Assemblies of God Theological SeminaryJanuary 2015
G. K. Chesterton, T. D. Jakes, and
New Year's Resolutions


This is the season of New Year's resolutions. Health clubs offer attractive discounts to assuage the guilt caused by the glut of holiday indulgences. Facebook posts are filled with words and mottos for the New Year with the well-intended high-mindedness that 2015 will be "amazing." I understand the necessity of focus as we start a new year and I admire all the energy that strategically attempts to focus human effort on greater effectiveness, but I do wonder if this is merely an annual ritual that is a bit overrated. Maybe I'm just allowing the spirit of Christmas' Ebenezer Scrooge to morph into a New Year's version that substitutes "bah-hum bug" for "nice try, but fat chance-blah-blah-blah." I just get the feeling we may need to press beyond the "annual ritual" phase.  


The other day I read a blog of a fellow seminary president that seriously critiqued my somewhat cynical thinking. He referred to a portion of G. K. Chesterton's book entitled, Heretics. Chesterton notes that "vigorous organisms talk not about their processes, but about their aims." In other words, the best proof of a vital person or organization is their talk about a journey toward a destination that seems beyond the current realm of possibility. Timidity fails to accomplish much. It is so easy to get stuck in our own self-regard and self-interests that fail to take us beyond the mundane drudgery of the moment. All of us need to acknowledge and activate the deep human need to belong to something that matters and reaches beyond our current existence.


New Year's resolutions tap a deep-rooted need to re-calibrate our lives toward greater purpose and the sense that we are more than the accomplishment of daily routines. However, this annualized ritual needs to be more than finding a cause to pour our human energies toward. Despite the well-intended commitment to work harder, never give up, and a renewal of passion toward becoming a winner, a follower of Jesus needs to realize that such vigorous activity is not what distinguishes us from all other New Year's "resolvers." If we have any distinguishing mark, it is that we understand our best efforts to humanly strive towards excellence are just that-human efforts. With that realization comes a radical commitment to acknowledging our identification with Jesus Christ who has revealed God fully. This is the God who pursues us when we live as if we are the center of our own universe and wallow aimlessly in the deceptive depths of self-aggrandizement. This is the God who forgives us regardless of the self-destructive decisions we have made for ourselves and willingly foisted on those around us.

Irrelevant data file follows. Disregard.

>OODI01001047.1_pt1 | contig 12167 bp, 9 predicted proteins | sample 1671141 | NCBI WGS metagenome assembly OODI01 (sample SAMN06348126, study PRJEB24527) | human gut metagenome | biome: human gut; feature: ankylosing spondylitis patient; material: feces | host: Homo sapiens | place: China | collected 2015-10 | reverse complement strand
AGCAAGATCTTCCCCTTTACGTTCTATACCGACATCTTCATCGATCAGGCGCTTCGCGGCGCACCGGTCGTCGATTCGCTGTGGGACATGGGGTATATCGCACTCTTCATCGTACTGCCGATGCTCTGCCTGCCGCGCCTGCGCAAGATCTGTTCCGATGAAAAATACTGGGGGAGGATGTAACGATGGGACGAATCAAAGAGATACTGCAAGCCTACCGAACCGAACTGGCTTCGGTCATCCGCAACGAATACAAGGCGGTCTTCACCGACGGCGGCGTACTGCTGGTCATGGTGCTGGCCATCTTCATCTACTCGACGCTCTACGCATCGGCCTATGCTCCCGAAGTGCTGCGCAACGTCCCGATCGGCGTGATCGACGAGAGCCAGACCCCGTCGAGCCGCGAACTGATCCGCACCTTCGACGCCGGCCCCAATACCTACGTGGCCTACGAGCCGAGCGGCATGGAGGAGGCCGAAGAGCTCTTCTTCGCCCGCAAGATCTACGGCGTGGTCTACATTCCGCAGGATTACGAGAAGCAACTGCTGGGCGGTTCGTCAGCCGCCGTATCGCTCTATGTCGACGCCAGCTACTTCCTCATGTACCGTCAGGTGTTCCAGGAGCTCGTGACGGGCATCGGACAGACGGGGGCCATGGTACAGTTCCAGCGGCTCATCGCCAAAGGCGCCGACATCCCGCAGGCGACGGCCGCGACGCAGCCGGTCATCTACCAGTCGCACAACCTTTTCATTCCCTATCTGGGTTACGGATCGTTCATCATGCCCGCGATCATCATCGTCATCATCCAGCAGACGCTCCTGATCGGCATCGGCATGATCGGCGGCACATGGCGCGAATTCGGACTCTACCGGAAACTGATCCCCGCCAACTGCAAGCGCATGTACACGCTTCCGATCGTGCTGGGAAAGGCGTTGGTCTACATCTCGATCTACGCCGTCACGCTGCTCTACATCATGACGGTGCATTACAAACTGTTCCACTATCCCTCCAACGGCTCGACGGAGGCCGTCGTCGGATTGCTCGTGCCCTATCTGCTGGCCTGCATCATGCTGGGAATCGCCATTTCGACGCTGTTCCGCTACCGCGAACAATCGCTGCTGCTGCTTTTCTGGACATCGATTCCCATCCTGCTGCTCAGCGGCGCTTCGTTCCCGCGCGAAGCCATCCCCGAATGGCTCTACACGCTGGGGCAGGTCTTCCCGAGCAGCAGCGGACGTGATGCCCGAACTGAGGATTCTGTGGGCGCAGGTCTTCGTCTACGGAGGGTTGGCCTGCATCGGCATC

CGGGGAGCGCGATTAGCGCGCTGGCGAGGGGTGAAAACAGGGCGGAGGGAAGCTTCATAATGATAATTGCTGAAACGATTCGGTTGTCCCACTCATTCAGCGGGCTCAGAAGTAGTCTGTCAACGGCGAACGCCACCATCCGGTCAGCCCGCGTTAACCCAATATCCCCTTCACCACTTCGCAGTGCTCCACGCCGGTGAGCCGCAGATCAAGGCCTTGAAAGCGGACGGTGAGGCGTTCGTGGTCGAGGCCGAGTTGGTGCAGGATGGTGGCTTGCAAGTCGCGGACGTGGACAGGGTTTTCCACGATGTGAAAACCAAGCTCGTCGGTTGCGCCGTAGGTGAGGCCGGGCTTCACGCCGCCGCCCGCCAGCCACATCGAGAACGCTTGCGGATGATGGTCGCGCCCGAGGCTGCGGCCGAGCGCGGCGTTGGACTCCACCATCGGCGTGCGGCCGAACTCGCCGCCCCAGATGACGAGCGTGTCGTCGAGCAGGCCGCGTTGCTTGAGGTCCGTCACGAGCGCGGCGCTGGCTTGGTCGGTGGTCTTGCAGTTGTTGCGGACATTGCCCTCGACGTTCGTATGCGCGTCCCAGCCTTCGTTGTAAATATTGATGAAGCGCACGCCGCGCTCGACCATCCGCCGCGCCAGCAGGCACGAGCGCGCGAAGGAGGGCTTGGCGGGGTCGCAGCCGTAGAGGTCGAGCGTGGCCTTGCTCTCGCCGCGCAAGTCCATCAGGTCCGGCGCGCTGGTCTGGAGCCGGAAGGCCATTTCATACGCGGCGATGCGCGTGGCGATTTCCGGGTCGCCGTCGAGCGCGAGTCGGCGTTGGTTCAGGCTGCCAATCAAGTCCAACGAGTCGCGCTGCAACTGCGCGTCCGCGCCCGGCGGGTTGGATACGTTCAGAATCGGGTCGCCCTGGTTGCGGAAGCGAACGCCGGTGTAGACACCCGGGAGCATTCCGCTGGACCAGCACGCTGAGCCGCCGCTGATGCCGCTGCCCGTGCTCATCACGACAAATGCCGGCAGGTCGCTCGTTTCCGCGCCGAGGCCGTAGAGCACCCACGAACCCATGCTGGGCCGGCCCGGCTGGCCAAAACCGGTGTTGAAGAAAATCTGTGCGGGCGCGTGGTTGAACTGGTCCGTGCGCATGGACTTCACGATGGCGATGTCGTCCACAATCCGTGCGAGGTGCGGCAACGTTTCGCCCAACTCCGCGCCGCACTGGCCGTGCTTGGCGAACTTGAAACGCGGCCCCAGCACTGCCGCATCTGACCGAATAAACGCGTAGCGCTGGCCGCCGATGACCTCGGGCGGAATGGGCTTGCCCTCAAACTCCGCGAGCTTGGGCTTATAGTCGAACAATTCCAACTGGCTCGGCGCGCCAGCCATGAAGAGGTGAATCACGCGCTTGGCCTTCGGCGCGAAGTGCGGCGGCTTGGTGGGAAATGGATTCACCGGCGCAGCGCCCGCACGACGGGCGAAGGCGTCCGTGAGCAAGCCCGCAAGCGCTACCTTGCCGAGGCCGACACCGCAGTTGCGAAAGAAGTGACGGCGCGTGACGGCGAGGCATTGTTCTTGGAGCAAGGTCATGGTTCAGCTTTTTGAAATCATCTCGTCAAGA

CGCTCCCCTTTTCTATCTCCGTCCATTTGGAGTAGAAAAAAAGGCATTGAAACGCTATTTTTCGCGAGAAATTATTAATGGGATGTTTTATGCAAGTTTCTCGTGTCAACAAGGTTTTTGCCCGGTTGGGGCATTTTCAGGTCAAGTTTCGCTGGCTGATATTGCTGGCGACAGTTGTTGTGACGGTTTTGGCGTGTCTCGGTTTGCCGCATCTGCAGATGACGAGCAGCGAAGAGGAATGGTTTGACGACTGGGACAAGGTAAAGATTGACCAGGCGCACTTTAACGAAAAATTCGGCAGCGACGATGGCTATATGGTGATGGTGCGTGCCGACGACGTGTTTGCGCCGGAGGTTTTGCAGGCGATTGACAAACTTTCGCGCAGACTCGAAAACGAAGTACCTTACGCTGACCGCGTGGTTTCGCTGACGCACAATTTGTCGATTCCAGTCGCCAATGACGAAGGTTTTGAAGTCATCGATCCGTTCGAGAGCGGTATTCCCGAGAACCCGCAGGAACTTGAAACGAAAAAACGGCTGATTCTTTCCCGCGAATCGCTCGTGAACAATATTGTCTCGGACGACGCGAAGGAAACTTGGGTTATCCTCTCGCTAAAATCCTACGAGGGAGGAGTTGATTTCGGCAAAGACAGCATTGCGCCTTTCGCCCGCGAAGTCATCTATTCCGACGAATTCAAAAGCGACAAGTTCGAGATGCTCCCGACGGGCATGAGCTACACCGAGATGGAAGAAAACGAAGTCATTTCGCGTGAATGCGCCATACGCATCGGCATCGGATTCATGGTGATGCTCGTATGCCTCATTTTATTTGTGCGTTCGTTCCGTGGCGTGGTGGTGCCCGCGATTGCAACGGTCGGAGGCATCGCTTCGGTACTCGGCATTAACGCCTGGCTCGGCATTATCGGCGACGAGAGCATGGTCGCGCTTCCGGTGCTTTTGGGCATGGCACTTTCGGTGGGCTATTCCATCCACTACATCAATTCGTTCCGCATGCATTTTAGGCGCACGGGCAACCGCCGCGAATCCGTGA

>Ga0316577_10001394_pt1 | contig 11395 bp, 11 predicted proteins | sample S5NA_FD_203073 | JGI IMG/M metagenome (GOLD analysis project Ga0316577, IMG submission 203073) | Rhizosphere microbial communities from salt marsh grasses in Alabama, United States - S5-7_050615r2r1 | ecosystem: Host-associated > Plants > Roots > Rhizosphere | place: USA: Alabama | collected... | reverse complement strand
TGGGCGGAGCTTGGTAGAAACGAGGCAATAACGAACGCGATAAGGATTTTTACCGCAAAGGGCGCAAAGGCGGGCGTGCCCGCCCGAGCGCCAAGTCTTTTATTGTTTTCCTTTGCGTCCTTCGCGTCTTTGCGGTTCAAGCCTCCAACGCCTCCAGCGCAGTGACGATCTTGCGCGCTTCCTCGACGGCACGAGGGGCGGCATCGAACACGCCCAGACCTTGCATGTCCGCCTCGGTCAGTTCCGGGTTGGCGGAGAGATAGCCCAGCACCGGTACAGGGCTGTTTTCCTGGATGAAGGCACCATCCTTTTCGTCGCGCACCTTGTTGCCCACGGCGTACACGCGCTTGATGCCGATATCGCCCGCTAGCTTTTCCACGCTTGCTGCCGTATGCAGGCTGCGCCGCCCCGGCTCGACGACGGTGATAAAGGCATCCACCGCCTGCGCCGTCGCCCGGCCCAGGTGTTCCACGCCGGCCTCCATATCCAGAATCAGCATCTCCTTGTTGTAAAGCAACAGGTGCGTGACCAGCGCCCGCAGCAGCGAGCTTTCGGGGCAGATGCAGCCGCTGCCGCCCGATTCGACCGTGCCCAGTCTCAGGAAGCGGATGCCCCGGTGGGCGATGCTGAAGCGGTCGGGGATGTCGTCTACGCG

Vigorous New Year's resolutions for followers of Jesus need less of the rhetoric of "hype' and more of the deep awareness that our humanity has limitations. No amount of positivity, commitment to excellence, or any other well-intended human efforts can counteract a simple fact stated so eloquently by T. D. Jakes, "God is and you ain't!"  So, amid all your best human efforts at starting a New Year with a more strategic focus, listen to the words of Jesus:


I am the true vine; you are the branches. If you remain in me and I in you, you will bear much fruit; apart from me you can do nothing. If you do not remain in me, you are like a branch that is thrown away and withers; such branches are picked up, thrown in the fire and burned. If you remain in me and my words remain in you, ask whatever you wish and it will be done for you. This is my Father's glory that you bear much fruit showing yourselves to be my disciples.(John 15:5-8, NIV)


Maybe G. K. Chesterton was reading John's Gospel as he wrote Heretics over a century ago. Striving for meaning in life is reaching for a "north star" beyond our current existence. Add a bit of the insightful rhetoric by T. D. Jakes and we realize that it is more than just a commitment to new levels of excellence, but a growing realization that we, the branches, only bear fruit when we are willingly and vigorously linked to the Vine.


Byron D. Klaus





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